Meditation on John 21: 1-19
April 15, 2018
Merritt Island Presbyterian Church
21 After these things Jesus showed himself again to the disciples by the Sea of Tiberias; and he showed himself in this way. 2 Gathered there together were Simon Peter, Thomas called the Twin, Nathanael of Cana in Galilee, the sons of Zebedee, and two others of his disciples. 3 Simon Peter said to them, “I am going fishing.” They said to him, “We will go with you.” They went out and got into the boat, but that night they caught nothing.
4 Just after daybreak, Jesus stood on the beach; but the disciples did not know that it was Jesus. 5 Jesus said to them, “Children, you have no fish, have you?” They answered him, “No.” 6 He said to them, “Cast the net to the right side of the boat, and you will find some.” So they cast it, and now they were not able to haul it in because there were so many fish. 7 That disciple whom Jesus loved said to Peter, “It is the Lord!” When Simon Peter heard that it was the Lord, he put on some clothes, for he was naked, and jumped into the sea. 8 But the other disciples came in the boat, dragging the net full of fish, for they were not far from the land, only about a hundred yards off.
9 When they had gone ashore, they saw a charcoal fire there, with fish on it, and bread. 10 Jesus said to them, “Bring some of the fish that you have just caught.” 11 So Simon Peter went aboard and hauled the net ashore, full of large fish, a hundred fifty-three of them; and though there were so many, the net was not torn. 12 Jesus said to them, “Come and have breakfast.” Now none of the disciples dared to ask him, “Who are you?” because they knew it was the Lord. 13 Jesus came and took the bread and gave it to them, and did the same with the fish. 14 This was now the third time that Jesus appeared to the disciples after he was raised from the dead.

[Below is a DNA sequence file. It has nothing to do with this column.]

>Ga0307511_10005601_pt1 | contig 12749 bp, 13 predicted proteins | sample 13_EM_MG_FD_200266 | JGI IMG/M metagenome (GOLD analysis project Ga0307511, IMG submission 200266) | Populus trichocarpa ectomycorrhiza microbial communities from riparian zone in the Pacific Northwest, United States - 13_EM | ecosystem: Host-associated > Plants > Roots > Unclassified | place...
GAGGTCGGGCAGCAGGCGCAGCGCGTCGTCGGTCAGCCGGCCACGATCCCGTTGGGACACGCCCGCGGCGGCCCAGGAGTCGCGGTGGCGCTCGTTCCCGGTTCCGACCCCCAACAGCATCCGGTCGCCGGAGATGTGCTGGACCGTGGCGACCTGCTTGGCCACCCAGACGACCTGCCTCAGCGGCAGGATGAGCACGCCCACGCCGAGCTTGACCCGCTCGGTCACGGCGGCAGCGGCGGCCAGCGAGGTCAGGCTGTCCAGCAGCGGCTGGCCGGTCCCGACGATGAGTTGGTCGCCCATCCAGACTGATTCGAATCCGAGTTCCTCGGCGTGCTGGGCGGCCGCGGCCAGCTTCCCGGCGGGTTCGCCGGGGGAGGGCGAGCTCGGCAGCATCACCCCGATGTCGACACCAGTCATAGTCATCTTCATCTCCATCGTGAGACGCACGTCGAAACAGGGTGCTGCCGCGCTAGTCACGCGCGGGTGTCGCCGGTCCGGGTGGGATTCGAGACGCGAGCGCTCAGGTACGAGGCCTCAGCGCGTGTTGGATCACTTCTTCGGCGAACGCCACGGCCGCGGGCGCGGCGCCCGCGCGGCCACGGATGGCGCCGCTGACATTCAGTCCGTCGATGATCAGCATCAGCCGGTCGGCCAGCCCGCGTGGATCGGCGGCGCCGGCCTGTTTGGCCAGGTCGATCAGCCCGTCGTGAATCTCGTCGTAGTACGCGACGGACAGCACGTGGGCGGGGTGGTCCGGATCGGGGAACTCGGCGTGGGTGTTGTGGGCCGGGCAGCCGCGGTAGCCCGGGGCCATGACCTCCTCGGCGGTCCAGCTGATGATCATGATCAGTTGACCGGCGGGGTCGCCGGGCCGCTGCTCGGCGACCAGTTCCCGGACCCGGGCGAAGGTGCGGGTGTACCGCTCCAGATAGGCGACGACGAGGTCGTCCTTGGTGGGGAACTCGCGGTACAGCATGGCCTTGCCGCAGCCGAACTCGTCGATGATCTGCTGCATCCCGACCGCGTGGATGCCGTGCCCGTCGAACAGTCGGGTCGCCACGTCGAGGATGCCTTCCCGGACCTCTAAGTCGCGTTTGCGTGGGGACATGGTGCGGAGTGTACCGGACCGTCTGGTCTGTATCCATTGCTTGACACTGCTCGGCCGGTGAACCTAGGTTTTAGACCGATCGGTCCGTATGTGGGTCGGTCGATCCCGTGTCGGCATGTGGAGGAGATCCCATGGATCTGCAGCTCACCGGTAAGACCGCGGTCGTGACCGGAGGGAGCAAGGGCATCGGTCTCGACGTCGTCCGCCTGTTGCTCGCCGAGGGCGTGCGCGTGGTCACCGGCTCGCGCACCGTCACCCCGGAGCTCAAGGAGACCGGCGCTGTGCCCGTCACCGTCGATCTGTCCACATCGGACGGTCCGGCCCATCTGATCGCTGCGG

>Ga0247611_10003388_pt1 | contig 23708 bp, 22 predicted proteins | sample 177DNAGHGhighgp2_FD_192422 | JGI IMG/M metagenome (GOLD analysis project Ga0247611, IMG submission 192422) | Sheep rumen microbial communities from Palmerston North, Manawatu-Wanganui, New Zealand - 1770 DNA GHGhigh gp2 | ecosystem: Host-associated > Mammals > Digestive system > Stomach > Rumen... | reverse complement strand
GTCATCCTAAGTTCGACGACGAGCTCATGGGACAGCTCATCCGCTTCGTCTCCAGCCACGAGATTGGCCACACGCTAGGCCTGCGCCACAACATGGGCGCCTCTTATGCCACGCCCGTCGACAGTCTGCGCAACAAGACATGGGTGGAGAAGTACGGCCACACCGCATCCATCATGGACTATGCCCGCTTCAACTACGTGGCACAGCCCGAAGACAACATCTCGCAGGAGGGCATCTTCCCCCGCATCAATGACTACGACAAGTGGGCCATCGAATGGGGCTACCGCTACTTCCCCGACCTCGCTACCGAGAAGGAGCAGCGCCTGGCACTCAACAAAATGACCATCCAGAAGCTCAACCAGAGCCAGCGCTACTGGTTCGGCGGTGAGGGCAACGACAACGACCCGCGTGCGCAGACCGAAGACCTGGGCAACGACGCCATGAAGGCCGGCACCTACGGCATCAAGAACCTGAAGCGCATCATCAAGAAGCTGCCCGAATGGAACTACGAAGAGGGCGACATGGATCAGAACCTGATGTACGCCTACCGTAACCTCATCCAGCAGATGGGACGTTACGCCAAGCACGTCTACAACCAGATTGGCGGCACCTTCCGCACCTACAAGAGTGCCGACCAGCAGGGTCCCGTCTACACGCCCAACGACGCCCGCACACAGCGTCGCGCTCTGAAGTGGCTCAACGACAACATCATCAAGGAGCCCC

15 When they had finished breakfast, Jesus said to Simon Peter, “Simon son of John, do you love me more than these?” He said to him, “Yes, Lord; you know that I love you.” Jesus said to him, “Feed my lambs.” 16 A second time he said to him, “Simon son of John, do you love me?” He said to him, “Yes, Lord; you know that I love you.” Jesus said to him, “Tend my sheep.” 17 He said to him the third time, “Simon son of John, do you love me?” Peter felt hurt because he said to him the third time, “Do you love me?” And he said to him, “Lord, you know everything; you know that I love you.” Jesus said to him, “Feed my sheep. 18 Very truly, I tell you, when you were younger, you used to fasten your own belt and to go wherever you wished. But when you grow old, you will stretch out your hands, and someone else will fasten a belt around you and take you where you do not wish to go.” 19 (He said this to indicate the kind of death by which he would glorify God.) After this he said to him, “Follow me.”
Florence thought of herself as different as she grew up. She wants things that other girls don’t want. She is born in 1820 in Florence, Italy, to an extremely wealthy, cosmopolitan English couple on an extended European honeymoon.
The Nightingales owned 2 large estates, Lea Hurst in Central England and Embley Park in South Central England. They move in social circles that include politicians, writers and poets, such as Tennyson. Flo’s father is a liberal humanitarian who fought for the reform of Parliament. Her maternal grandfather was an abolitionist. She is well-educated; her father teaches her to read French, German, Italian, Latin, and Greek; she excels in math. But it is the Victorian Age. She is expected to marry well and have children. She turns suitors away.
Flo further shocks her family when at 16 she announces that God is calling her to be a nurse. Paid nursing is a job for poor, uneducated and often elderly women, with a reputation for drunkenness, bad language, and loose morals.